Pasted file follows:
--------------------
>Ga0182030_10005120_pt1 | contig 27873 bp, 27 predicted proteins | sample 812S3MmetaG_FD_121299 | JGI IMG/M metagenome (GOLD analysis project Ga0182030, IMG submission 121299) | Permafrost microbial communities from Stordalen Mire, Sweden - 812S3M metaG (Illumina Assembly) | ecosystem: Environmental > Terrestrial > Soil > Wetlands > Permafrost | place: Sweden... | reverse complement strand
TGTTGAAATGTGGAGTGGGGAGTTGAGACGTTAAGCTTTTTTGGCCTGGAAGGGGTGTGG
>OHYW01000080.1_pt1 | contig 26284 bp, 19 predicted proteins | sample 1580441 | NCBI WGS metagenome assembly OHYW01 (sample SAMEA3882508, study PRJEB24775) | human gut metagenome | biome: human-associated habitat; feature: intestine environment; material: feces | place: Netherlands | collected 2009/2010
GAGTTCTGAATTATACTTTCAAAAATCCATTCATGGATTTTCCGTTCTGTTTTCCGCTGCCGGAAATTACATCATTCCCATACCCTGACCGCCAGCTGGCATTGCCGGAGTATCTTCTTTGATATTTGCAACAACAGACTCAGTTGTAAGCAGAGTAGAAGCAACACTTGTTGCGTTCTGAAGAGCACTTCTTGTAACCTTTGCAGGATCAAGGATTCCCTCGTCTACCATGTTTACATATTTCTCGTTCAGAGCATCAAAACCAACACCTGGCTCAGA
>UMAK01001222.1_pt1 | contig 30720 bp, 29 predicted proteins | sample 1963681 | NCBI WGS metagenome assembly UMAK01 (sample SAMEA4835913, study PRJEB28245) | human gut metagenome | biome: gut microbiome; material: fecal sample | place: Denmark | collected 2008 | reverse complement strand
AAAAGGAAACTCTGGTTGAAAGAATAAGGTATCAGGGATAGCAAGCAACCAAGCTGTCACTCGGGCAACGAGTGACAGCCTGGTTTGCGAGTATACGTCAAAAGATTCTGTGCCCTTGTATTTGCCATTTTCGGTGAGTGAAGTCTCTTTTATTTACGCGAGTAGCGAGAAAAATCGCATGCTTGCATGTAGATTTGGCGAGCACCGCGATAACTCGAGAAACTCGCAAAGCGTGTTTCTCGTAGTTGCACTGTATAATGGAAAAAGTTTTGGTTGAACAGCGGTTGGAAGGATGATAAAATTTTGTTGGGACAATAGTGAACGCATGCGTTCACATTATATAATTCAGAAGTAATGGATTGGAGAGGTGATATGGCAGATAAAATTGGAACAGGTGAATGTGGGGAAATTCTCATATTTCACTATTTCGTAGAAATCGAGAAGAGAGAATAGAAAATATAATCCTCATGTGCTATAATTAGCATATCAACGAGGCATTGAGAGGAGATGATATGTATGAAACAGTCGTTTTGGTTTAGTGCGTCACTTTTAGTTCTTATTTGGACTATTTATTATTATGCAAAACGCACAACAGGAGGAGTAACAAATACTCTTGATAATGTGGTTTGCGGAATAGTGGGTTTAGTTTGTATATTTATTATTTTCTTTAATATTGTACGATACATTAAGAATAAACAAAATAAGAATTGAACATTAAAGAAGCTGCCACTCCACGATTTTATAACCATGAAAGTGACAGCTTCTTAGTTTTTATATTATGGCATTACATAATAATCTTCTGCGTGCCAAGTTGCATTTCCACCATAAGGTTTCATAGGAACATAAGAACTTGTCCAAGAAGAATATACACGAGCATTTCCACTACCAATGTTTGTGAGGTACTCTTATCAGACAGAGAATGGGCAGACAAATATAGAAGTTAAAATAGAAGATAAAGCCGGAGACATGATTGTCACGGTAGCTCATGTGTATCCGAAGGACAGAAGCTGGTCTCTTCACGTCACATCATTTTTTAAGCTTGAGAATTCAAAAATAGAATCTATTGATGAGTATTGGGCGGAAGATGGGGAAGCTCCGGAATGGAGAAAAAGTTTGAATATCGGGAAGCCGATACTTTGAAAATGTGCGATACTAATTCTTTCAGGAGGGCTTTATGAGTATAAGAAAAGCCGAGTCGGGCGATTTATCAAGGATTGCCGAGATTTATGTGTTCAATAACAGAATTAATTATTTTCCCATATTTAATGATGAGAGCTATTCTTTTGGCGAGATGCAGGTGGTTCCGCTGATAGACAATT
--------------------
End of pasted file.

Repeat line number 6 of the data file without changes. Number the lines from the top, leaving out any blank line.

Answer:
AAAAGGAAACTCTGGTTGAAAGAATAAGGTATCAGGGATAGCAAGCAACCAAGCTGTCACTCGGGCAACGAGTGACAGCCTGGTTTGCGAGTATACGTCAAAAGATTCTGTGCCCTTGTATTTGCCATTTTCGGTGAGTGAAGTCTCTTTTATTTACGCGAGTAGCGAGAAAAATCGCATGCTTGCATGTAGATTTGGCGAGCACCGCGATAACTCGAGAAACTCGCAAAGCGTGTTTCTCGTAGTTGCACTGTATAATGGAAAAAGTTTTGGTTGAACAGCGGTTGGAAGGATGATAAAATTTTGTTGGGACAATAGTGAACGCATGCGTTCACATTATATAATTCAGAAGTAATGGATTGGAGAGGTGATATGGCAGATAAAATTGGAACAGGTGAATGTGGGGAAATTCTCATATTTCACTATTTCGTAGAAATCGAGAAGAGAGAATAGAAAATATAATCCTCATGTGCTATAATTAGCATATCAACGAGGCATTGAGAGGAGATGATATGTATGAAACAGTCGTTTTGGTTTAGTGCGTCACTTTTAGTTCTTATTTGGACTATTTATTATTATGCAAAACGCACAACAGGAGGAGTAACAAATACTCTTGATAATGTGGTTTGCGGAATAGTGGGTTTAGTTTGTATATTTATTATTTTCTTTAATATTGTACGATACATTAAGAATAAACAAAATAAGAATTGAACATTAAAGAAGCTGCCACTCCACGATTTTATAACCATGAAAGTGACAGCTTCTTAGTTTTTATATTATGGCATTACATAATAATCTTCTGCGTGCCAAGTTGCATTTCCACCATAAGGTTTCATAGGAACATAAGAACTTGTCCAAGAAGAATATACACGAGCATTTCCACTACCAATGTTTGTGAGGTACTCTTATCAGACAGAGAATGGGCAGACAAATATAGAAGTTAAAATAGAAGATAAAGCCGGAGACATGATTGTCACGGTAGCTCATGTGTATCCGAAGGACAGAAGCTGGTCTCTTCACGTCACATCATTTTTTAAGCTTGAGAATTCAAAAATAGAATCTATTGATGAGTATTGGGCGGAAGATGGGGAAGCTCCGGAATGGAGAAAAAGTTTGAATATCGGGAAGCCGATACTTTGAAAATGTGCGATACTAATTCTTTCAGGAGGGCTTTATGAGTATAAGAAAAGCCGAGTCGGGCGATTTATCAAGGATTGCCGAGATTTATGTGTTCAATAACAGAATTAATTATTTTCCCATATTTAATGATGAGAGCTATTCTTTTGGCGAGATGCAGGTGGTTCCGCTGATAGACAATT